Oil prices fell by about 2 per cent on Friday due to ongoing concerns about a global economic slowdown, but prices are set to end the week higher on US-China trade hopes. Repsol photo.
Oil prices fall Friday, but remain on track for weekly gain
Oil prices fell under 2 per cent on Friday as investors grew increasingly concerned about a global economic slowdown, but crude futures are expected to end the week higher on US-China trade talks.
By 3:35 p.m., EST, benchmark Brent crude futures were down $1.09 to $60.59/barrel and US West Texas Intermediate futures dropped 87 cents to $51.72/barrel.
Despite Friday’s losses, both Brent and WTI are set for a second straight week of gains, with Brent up about 6 per cent and WTI gaining nearly 8 per cent.
Markets were buoyed earlier in the week while representatives from the United States and China conducted three days of talks. While no concrete announcements were made, there is the possibility that higher-level talks will occur later in the month.
“Some of the strength that we’ve gotten from that seems to be coming out of the market,” Gene McGillian, vice president of market research at Tradition Energy told Reuters.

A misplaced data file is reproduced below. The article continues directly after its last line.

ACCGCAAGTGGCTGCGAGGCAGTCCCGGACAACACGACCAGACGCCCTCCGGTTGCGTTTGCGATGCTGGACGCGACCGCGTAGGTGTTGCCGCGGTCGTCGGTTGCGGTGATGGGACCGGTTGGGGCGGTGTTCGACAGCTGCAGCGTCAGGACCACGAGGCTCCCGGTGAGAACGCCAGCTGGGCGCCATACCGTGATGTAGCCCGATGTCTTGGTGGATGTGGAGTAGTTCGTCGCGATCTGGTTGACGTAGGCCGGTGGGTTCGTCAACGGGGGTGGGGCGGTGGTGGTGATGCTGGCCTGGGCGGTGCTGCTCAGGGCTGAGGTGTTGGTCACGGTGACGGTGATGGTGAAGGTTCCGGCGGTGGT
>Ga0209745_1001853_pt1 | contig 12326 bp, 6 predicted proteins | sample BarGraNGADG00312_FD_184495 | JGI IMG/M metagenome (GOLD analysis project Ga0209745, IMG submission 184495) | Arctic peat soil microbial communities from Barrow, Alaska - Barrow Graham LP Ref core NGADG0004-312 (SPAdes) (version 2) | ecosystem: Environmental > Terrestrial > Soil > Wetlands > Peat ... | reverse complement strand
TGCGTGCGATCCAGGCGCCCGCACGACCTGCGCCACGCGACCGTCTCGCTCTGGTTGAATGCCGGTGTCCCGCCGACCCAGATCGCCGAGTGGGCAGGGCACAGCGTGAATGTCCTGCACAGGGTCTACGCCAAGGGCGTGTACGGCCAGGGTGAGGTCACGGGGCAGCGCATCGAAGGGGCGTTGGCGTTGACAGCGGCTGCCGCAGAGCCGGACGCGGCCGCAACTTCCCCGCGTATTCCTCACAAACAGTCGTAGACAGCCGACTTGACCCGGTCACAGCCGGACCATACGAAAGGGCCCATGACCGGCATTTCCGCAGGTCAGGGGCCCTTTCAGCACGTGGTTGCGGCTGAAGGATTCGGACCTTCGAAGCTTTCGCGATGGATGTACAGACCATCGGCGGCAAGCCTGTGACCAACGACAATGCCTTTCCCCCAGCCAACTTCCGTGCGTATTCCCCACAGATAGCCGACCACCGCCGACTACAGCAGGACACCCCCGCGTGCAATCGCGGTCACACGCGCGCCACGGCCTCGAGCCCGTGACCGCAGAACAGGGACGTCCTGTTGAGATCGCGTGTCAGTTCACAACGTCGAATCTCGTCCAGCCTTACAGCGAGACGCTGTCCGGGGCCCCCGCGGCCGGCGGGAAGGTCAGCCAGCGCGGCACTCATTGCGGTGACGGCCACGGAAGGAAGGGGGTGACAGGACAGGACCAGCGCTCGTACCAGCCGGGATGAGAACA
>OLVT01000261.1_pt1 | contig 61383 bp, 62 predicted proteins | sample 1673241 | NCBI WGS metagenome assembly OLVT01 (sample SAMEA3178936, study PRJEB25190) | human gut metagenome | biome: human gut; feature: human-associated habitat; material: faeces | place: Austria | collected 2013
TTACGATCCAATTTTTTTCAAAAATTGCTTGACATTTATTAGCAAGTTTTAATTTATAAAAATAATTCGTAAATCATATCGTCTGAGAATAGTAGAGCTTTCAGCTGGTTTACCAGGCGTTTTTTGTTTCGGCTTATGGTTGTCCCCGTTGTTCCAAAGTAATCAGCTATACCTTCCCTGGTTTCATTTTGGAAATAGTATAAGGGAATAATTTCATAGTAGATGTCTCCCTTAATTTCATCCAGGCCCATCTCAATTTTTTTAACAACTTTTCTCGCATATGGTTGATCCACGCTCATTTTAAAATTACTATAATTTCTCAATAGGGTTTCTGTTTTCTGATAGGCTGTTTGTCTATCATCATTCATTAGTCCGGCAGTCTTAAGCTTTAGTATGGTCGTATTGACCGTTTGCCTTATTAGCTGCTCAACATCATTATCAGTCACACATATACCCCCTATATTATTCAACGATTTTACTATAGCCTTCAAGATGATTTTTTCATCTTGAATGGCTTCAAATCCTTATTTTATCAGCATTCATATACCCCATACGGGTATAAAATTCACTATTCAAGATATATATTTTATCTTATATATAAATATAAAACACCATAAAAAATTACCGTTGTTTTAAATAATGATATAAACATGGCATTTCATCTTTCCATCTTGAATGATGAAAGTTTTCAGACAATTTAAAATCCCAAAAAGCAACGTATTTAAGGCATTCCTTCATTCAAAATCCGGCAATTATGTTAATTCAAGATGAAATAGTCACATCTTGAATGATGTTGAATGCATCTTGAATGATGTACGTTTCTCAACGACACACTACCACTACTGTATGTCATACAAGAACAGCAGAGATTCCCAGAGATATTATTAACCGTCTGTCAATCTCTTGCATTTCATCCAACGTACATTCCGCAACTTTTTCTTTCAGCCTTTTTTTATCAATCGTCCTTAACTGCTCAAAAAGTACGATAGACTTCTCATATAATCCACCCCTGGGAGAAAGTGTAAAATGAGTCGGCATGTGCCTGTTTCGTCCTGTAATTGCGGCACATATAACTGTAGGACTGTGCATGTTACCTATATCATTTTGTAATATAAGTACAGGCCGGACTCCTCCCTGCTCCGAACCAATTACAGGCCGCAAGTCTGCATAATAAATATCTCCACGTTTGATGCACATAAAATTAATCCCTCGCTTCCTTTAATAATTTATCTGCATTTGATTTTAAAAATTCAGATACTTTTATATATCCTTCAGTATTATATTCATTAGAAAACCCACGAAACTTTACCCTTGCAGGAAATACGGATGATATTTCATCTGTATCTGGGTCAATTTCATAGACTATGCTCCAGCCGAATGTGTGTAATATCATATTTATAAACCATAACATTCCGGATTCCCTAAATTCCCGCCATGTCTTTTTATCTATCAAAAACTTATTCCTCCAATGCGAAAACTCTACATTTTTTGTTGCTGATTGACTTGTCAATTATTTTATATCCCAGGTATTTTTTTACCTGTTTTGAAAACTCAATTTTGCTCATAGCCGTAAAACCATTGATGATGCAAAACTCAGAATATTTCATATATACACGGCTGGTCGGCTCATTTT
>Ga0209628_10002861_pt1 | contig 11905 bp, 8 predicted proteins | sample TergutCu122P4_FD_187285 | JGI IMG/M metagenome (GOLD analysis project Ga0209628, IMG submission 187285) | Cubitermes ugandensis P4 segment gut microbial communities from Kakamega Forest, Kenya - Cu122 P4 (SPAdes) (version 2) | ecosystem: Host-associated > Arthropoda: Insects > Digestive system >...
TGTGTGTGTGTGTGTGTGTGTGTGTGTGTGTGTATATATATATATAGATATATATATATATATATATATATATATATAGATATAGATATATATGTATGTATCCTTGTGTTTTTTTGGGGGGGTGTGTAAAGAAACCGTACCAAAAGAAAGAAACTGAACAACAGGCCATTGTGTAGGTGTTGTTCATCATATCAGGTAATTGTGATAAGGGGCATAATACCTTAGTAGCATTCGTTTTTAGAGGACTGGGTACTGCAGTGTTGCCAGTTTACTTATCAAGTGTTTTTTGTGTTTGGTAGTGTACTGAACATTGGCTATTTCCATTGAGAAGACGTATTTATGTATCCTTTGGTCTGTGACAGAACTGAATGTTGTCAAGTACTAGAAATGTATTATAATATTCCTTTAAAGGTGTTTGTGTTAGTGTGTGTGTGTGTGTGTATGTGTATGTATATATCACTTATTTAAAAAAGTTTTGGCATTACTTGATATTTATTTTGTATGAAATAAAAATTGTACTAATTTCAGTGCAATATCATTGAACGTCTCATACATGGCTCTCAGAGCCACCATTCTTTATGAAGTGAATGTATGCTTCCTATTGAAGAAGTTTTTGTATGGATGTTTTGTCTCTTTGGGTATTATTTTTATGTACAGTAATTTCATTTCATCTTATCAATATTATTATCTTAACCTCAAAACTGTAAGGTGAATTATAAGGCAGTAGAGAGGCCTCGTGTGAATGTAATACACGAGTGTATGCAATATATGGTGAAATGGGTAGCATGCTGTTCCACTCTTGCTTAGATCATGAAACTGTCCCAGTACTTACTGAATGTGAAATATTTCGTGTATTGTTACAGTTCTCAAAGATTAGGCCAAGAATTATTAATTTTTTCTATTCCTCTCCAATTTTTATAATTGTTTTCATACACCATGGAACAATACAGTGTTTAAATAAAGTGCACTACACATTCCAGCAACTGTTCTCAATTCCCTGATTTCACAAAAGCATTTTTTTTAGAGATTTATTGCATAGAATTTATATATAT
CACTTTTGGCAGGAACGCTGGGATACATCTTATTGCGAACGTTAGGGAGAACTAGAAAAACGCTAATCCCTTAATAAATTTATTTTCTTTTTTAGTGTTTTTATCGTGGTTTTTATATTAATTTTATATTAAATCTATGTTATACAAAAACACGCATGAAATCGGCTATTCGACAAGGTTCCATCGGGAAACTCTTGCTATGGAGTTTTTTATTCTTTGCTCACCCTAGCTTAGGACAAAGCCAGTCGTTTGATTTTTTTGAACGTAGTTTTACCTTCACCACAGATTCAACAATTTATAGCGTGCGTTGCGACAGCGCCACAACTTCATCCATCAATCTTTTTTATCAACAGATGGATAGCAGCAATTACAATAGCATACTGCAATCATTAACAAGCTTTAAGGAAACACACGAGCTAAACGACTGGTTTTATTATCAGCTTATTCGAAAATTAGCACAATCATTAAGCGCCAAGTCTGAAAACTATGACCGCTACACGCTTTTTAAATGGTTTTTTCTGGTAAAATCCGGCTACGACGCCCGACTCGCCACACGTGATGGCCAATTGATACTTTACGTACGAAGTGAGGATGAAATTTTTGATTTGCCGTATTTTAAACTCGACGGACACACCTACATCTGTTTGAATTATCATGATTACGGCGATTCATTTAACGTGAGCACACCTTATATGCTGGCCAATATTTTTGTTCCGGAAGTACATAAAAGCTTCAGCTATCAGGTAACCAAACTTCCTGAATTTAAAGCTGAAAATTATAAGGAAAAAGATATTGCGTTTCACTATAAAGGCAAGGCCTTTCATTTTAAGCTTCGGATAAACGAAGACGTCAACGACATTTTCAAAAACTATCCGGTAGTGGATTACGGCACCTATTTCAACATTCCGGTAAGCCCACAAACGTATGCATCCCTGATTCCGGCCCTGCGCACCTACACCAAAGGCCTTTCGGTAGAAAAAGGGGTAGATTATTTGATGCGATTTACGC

“Right now I think the market is in a holding pattern above our recent lows and it’s looking for its next driver,” McGillian said.
With recent economic data pointing to a global economic slowdown, investors remain concerned.
According to Reuters sources, with China gearing up to cope with rising US tariffs and falling domestic demand, Beijing is planning to set its economic growth target to between 6-6.5 per cent this year, compared to last year’s target of “around” 6.5 per cent.
“If we experience an economic slowdown, crude will underperform due to its correlation to growth,” Hue Frame, portfolio manager at Frame Funds told Reuters.
Meanwhile on the supply side, OPEC’s supply cuts and falling Iranian crude exports are supporting the oil markets.
But, US crude production continues to rise. The US Energy Information Administration reported US crude output hit a record high 11.7 million barrels per day. Consultancy firm JBC Energy said this week that US oil output was “significantly above 12 million b/d” this month.
However, Baker Hughes reports that the number of US oil rigs fell by four this week to 873 as producers grow more wary about market conditions. In Canada, the number of oil rigs rose 83 to 103.